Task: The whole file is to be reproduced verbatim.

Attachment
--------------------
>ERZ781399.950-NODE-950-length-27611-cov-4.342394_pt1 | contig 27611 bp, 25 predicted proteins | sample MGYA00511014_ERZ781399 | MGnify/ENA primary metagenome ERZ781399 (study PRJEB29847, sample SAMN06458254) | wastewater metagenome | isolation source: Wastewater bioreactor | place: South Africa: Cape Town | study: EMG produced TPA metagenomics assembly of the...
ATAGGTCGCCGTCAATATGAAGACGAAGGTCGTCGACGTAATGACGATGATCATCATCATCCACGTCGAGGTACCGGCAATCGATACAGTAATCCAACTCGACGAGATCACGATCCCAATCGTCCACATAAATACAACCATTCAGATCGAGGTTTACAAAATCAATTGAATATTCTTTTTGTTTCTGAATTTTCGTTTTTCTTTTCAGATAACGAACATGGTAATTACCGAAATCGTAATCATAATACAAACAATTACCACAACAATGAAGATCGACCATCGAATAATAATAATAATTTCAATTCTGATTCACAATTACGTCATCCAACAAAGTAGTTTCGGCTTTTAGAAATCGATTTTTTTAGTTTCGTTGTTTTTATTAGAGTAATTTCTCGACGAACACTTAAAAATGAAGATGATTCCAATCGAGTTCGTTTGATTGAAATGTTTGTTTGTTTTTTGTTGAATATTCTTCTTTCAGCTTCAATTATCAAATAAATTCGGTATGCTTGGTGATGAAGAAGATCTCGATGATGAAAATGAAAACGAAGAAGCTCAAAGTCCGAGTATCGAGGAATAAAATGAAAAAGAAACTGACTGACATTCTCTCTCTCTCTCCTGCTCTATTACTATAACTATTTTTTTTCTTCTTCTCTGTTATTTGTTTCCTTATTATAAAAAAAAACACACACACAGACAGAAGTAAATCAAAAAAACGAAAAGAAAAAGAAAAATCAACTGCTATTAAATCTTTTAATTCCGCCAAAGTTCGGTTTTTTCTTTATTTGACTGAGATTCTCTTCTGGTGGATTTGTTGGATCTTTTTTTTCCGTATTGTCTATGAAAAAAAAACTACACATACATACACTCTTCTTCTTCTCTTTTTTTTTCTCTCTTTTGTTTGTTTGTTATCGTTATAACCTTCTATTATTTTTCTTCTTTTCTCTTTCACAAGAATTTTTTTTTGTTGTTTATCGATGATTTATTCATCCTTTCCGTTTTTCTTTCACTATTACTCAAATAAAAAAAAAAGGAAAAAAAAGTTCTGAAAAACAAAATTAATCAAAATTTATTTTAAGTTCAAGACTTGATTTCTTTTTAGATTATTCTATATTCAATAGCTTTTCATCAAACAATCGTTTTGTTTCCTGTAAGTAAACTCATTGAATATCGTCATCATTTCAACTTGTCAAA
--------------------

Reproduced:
>ERZ781399.950-NODE-950-length-27611-cov-4.342394_pt1 | contig 27611 bp, 25 predicted proteins | sample MGYA00511014_ERZ781399 | MGnify/ENA primary metagenome ERZ781399 (study PRJEB29847, sample SAMN06458254) | wastewater metagenome | isolation source: Wastewater bioreactor | place: South Africa: Cape Town | study: EMG produced TPA metagenomics assembly of the...
ATAGGTCGCCGTCAATATGAAGACGAAGGTCGTCGACGTAATGACGATGATCATCATCATCCACGTCGAGGTACCGGCAATCGATACAGTAATCCAACTCGACGAGATCACGATCCCAATCGTCCACATAAATACAACCATTCAGATCGAGGTTTACAAAATCAATTGAATATTCTTTTTGTTTCTGAATTTTCGTTTTTCTTTTCAGATAACGAACATGGTAATTACCGAAATCGTAATCATAATACAAACAATTACCACAACAATGAAGATCGACCATCGAATAATAATAATAATTTCAATTCTGATTCACAATTACGTCATCCAACAAAGTAGTTTCGGCTTTTAGAAATCGATTTTTTTAGTTTCGTTGTTTTTATTAGAGTAATTTCTCGACGAACACTTAAAAATGAAGATGATTCCAATCGAGTTCGTTTGATTGAAATGTTTGTTTGTTTTTTGTTGAATATTCTTCTTTCAGCTTCAATTATCAAATAAATTCGGTATGCTTGGTGATGAAGAAGATCTCGATGATGAAAATGAAAACGAAGAAGCTCAAAGTCCGAGTATCGAGGAATAAAATGAAAAAGAAACTGACTGACATTCTCTCTCTCTCTCCTGCTCTATTACTATAACTATTTTTTTTCTTCTTCTCTGTTATTTGTTTCCTTATTATAAAAAAAAACACACACACAGACAGAAGTAAATCAAAAAAACGAAAAGAAAAAGAAAAATCAACTGCTATTAAATCTTTTAATTCCGCCAAAGTTCGGTTTTTTCTTTATTTGACTGAGATTCTCTTCTGGTGGATTTGTTGGATCTTTTTTTTCCGTATTGTCTATGAAAAAAAAACTACACATACATACACTCTTCTTCTTCTCTTTTTTTTTCTCTCTTTTGTTTGTTTGTTATCGTTATAACCTTCTATTATTTTTCTTCTTTTCTCTTTCACAAGAATTTTTTTTTGTTGTTTATCGATGATTTATTCATCCTTTCCGTTTTTCTTTCACTATTACTCAAATAAAAAAAAAAGGAAAAAAAAGTTCTGAAAAACAAAATTAATCAAAATTTATTTTAAGTTCAAGACTTGATTTCTTTTTAGATTATTCTATATTCAATAGCTTTTCATCAAACAATCGTTTTGTTTCCTGTAAGTAAACTCATTGAATATCGTCATCATTTCAACTTGTCAAA